Where Is Iran Heading?
Iran: where she goes, where we go?
This article was published in 2012
After 33 years since the 1979 revolution, Iran is a country on the brink of ruins by the collective forces which take their power through a constant state of chaos and disarray backed by the oil income. Though a united, popular force at first, over years, the lack of tolerance had shrunk the core of the Islamic Republic to a few clergy and their relative establishments, atop of whom the supreme leader with 4,000 employees at his court, and the high ranking revolutionary guards and other mercenaries in vast numbers. These have managed to rule Iran through the institutionalisation of the culture of intolerance, intimidation and bullying, both nationally and internationally. But in the words of Hugh Tomilson of the Times Newspaper: “Economy nearing collapse, tussle of power at the summit, the regime is a step short of daily ground to make ends.”
Nevertheless, one must not imagine that it will put down sword and hand over the power to democratic forces and Iranians will live happily ever-after.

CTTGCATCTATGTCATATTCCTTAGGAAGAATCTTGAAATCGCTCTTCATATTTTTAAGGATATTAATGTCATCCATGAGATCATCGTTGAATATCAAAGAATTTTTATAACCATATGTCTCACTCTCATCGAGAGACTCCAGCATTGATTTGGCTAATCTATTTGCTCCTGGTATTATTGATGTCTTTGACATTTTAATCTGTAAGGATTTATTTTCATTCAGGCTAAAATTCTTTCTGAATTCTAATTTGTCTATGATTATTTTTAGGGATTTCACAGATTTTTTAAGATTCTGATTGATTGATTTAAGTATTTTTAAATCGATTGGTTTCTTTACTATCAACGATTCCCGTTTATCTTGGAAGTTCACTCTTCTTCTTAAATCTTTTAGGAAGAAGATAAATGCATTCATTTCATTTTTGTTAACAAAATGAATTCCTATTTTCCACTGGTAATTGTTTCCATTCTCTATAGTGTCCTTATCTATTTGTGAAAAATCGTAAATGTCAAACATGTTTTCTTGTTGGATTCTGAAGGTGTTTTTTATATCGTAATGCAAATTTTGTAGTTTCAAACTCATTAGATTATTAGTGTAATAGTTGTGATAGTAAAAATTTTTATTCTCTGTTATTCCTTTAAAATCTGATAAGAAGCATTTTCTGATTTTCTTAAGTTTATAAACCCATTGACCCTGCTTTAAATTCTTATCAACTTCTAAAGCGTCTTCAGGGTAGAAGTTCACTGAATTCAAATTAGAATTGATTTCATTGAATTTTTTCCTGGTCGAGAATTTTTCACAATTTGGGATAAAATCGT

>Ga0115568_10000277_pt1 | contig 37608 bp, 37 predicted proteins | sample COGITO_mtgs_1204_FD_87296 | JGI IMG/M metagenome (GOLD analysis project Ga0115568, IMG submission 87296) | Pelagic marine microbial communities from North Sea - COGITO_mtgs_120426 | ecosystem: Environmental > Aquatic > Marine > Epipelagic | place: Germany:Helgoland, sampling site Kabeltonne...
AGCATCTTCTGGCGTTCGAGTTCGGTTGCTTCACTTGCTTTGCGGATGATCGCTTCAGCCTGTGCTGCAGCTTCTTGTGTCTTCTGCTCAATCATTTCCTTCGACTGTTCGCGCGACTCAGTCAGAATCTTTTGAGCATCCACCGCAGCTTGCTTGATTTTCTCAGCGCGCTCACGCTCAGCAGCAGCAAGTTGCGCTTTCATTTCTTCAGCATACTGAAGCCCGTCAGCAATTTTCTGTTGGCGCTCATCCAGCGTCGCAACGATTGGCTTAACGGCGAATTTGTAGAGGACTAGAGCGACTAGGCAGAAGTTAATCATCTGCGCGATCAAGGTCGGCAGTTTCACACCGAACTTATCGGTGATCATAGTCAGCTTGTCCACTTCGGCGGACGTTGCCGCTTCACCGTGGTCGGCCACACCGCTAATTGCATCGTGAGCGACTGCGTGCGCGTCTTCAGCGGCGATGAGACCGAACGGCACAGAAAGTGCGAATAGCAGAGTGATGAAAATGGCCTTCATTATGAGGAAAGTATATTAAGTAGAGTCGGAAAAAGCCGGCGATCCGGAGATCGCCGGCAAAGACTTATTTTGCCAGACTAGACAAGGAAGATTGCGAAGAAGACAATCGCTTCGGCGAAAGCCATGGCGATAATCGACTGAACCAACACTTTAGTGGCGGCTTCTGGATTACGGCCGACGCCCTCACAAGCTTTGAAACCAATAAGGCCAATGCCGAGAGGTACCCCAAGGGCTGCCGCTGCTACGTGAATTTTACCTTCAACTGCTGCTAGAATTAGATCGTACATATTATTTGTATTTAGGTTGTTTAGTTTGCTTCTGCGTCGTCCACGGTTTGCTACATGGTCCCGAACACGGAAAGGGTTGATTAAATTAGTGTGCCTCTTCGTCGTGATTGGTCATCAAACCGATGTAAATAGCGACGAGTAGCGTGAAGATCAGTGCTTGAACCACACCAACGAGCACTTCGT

However, I will share a few points which seem to me as key elements in the present situation. I have an organisation which works exclusively on violence in Iran and the non-violent ways to resolve conflict. Violence in Iran is widespread, programmed and institutionalised. It is the biggest threat to the structure of the Iranian society.
Iranians are socially, philosophically, educationally and psychologically controlled and guided towards the State’s strategies, beginning at the nursery level to higher education throughout life all of which engraved with an element of violence.
Denial the right to freedom of thought, speech and information is the biggest violence against the nation worse of which amongst the ethnic minorities. The Kurds believe they are treated as enemies of the state. Azaris, Turkmen, Arabs and the Baluchis are under constant pressure and denied their rights. This applies to minority religions such as the Jews, Assyrians, Christians, Zoroastrians and even Dervishes not to mention the Bahais who are widely persecuted. At the moment Yusef Nadarkhani is under threat of execution for converting to Christianity.
At the universities human sciences have been under threat of closure for years and women studies departments have either closed down or shrunk to the limit. Distortion in the content of history, humanities and even sciences takes place under various pretexts. Free and uncensored access to means of communications such as the internet and communicating with the outside world are severely controlled and limited for citizens while the state widely uses the same means for its own purposes.